“A meeting with town representatives and the Central Council of Muslims is set to take place next week to decide how we can honour her,” Kai Schulz told AFP, adding discussions would also take place with the woman’s family.
Dresden’s foreign residents affairs officer Marita Schieferdecker-Adolph said: “We are thinking of naming one of the city’s streets after her, but the last time we wanted to do that, it took 16 years.”
The July 1 killing of Marwa al-Sherbini, 31, stabbed at least 18 times in front of her three-year-old son and her husband, allegedly by a Russian-born German man identified only as Alex W., has provoked outrage in Germany and abroad.
It has also fuelled anti-German sentiment in Islamic countries, notably Iran and Sherbini's native Egypt, where she has been dubbed the “veil martyr” as she was wearing a headscarf when she was attacked for apparently racist motives.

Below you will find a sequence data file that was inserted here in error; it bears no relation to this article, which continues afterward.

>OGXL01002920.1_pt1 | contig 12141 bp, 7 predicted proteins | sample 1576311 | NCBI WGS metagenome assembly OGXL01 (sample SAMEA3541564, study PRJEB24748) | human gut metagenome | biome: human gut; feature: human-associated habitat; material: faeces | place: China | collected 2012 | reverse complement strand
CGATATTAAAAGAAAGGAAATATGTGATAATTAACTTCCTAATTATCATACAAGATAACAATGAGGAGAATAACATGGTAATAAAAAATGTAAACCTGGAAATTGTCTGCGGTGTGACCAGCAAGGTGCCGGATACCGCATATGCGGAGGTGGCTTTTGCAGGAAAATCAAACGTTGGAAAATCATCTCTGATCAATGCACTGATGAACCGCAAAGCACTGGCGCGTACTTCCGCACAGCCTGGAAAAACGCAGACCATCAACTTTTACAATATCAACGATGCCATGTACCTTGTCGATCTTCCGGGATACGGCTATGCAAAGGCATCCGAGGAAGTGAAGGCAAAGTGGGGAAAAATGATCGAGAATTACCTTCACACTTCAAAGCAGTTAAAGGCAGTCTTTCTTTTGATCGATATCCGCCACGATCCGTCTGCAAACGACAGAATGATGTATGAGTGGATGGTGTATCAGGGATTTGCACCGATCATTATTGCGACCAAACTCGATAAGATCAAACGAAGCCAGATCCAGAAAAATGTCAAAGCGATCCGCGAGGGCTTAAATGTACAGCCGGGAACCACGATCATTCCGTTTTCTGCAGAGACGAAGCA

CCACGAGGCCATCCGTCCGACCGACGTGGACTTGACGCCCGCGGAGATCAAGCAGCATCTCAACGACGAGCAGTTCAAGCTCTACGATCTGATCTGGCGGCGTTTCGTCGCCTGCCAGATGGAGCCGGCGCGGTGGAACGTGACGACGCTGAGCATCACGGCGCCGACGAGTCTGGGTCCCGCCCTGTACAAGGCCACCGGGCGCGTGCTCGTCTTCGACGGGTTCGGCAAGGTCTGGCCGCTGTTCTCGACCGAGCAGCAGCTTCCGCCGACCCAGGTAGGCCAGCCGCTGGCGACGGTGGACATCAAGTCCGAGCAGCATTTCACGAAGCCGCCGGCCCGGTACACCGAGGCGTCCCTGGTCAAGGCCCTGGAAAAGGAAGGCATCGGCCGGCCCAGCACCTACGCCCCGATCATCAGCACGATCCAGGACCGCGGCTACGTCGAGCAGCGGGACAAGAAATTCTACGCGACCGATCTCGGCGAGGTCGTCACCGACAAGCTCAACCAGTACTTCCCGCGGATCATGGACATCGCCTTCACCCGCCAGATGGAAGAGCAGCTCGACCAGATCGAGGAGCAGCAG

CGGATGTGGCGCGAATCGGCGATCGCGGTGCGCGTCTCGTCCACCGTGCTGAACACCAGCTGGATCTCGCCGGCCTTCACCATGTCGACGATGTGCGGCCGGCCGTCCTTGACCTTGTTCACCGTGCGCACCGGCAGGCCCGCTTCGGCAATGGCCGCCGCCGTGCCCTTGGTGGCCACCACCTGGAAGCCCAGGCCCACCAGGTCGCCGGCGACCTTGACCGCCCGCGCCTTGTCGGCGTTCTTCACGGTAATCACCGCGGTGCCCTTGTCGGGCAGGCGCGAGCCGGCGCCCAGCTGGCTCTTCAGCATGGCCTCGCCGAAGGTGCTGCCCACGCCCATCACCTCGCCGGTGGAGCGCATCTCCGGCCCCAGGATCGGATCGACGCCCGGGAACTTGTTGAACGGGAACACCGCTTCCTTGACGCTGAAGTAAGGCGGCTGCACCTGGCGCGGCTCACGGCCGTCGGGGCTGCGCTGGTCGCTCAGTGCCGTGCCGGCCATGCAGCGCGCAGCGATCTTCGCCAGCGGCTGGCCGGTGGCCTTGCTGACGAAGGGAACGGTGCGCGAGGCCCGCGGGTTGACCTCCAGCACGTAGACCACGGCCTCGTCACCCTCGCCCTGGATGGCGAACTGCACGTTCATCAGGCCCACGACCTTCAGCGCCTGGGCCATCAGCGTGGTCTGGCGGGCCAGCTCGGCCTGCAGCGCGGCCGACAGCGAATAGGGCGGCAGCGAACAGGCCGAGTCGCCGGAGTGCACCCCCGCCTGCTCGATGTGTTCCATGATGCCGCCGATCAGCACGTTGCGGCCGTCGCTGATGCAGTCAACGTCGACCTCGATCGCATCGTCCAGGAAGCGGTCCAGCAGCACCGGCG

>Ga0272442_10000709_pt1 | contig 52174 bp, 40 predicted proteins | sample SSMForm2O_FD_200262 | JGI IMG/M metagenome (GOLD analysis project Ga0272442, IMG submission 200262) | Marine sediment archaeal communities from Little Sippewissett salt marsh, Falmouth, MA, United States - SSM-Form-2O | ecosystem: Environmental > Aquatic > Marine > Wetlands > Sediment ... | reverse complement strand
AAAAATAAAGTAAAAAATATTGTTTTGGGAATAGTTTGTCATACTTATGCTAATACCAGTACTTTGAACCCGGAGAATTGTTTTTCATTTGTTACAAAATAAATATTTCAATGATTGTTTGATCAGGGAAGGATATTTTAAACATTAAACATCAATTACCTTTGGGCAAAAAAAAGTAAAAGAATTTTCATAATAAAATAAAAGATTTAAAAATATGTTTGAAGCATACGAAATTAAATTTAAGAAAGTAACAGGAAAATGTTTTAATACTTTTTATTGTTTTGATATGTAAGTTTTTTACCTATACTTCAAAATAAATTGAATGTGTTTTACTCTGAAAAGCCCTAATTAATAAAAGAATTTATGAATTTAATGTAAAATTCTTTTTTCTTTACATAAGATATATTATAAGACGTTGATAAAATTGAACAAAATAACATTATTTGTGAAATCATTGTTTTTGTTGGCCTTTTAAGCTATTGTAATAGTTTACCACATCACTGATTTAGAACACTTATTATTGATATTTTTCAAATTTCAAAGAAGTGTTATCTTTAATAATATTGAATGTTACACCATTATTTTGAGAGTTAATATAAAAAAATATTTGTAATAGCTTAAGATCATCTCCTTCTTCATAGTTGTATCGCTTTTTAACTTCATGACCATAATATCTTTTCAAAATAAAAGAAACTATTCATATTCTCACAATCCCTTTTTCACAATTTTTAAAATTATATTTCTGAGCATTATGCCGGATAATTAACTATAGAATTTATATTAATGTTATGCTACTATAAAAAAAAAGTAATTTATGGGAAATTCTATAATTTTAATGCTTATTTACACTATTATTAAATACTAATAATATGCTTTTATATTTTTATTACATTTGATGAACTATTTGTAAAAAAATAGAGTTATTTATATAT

Iranian President Mahmoud Ahmadinejad blamed the German government for the act, and on the streets, as many as 150 Iranian Islamist students pelted eggs at the German embassy in Tehran chanting “Death to Germany! Death to Europe!”
In Egypt, small demonstrations were held outside the German embassy in Cairo, with protestors accusing the West of Islamophobia and the country’s top cleric declaring her a “martyr” while calling for the maximum penalty for the attacker.
After an initially slow response to the killing, the German government has moved to deflect criticism, with Chancellor Angela Merkel expressing her condolences to Egyptian President Hosni Mubarak.